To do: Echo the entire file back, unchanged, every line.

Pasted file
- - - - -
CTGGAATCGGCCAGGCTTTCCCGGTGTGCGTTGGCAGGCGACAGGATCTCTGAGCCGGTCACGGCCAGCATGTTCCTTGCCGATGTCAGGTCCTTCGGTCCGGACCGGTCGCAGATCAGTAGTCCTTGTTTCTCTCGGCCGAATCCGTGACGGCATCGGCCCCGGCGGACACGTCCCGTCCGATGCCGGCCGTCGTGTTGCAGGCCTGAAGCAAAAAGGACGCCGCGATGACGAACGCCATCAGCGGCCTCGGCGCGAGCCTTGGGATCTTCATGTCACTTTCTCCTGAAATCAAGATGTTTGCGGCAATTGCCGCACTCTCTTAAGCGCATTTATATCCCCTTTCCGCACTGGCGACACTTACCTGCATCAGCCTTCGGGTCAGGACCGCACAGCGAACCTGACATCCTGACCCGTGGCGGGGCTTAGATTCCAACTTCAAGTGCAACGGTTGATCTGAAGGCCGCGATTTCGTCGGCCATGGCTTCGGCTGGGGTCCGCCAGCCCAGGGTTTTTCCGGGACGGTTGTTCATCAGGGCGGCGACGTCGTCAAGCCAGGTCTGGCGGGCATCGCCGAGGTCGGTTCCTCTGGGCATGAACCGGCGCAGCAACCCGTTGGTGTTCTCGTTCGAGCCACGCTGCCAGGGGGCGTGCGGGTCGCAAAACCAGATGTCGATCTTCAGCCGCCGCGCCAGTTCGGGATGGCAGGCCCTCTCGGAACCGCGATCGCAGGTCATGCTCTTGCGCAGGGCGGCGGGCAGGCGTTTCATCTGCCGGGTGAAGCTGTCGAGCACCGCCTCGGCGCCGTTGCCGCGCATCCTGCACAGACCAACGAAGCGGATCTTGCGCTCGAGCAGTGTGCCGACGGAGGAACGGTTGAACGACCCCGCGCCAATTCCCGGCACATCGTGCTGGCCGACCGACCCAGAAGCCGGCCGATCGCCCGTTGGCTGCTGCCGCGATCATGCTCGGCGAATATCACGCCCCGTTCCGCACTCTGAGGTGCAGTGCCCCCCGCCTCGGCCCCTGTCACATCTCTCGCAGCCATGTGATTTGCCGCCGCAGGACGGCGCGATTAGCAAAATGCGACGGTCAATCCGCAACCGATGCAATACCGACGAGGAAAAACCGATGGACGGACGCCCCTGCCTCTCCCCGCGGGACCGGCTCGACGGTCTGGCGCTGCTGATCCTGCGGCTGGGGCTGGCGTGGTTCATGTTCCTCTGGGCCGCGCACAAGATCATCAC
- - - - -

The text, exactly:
CTGGAATCGGCCAGGCTTTCCCGGTGTGCGTTGGCAGGCGACAGGATCTCTGAGCCGGTCACGGCCAGCATGTTCCTTGCCGATGTCAGGTCCTTCGGTCCGGACCGGTCGCAGATCAGTAGTCCTTGTTTCTCTCGGCCGAATCCGTGACGGCATCGGCCCCGGCGGACACGTCCCGTCCGATGCCGGCCGTCGTGTTGCAGGCCTGAAGCAAAAAGGACGCCGCGATGACGAACGCCATCAGCGGCCTCGGCGCGAGCCTTGGGATCTTCATGTCACTTTCTCCTGAAATCAAGATGTTTGCGGCAATTGCCGCACTCTCTTAAGCGCATTTATATCCCCTTTCCGCACTGGCGACACTTACCTGCATCAGCCTTCGGGTCAGGACCGCACAGCGAACCTGACATCCTGACCCGTGGCGGGGCTTAGATTCCAACTTCAAGTGCAACGGTTGATCTGAAGGCCGCGATTTCGTCGGCCATGGCTTCGGCTGGGGTCCGCCAGCCCAGGGTTTTTCCGGGACGGTTGTTCATCAGGGCGGCGACGTCGTCAAGCCAGGTCTGGCGGGCATCGCCGAGGTCGGTTCCTCTGGGCATGAACCGGCGCAGCAACCCGTTGGTGTTCTCGTTCGAGCCACGCTGCCAGGGGGCGTGCGGGTCGCAAAACCAGATGTCGATCTTCAGCCGCCGCGCCAGTTCGGGATGGCAGGCCCTCTCGGAACCGCGATCGCAGGTCATGCTCTTGCGCAGGGCGGCGGGCAGGCGTTTCATCTGCCGGGTGAAGCTGTCGAGCACCGCCTCGGCGCCGTTGCCGCGCATCCTGCACAGACCAACGAAGCGGATCTTGCGCTCGAGCAGTGTGCCGACGGAGGAACGGTTGAACGACCCCGCGCCAATTCCCGGCACATCGTGCTGGCCGACCGACCCAGAAGCCGGCCGATCGCCCGTTGGCTGCTGCCGCGATCATGCTCGGCGAATATCACGCCCCGTTCCGCACTCTGAGGTGCAGTGCCCCCCGCCTCGGCCCCTGTCACATCTCTCGCAGCCATGTGATTTGCCGCCGCAGGACGGCGCGATTAGCAAAATGCGACGGTCAATCCGCAACCGATGCAATACCGACGAGGAAAAACCGATGGACGGACGCCCCTGCCTCTCCCCGCGGGACCGGCTCGACGGTCTGGCGCTGCTGATCCTGCGGCTGGGGCTGGCGTGGTTCATGTTCCTCTGGGCCGCGCACAAGATCATCAC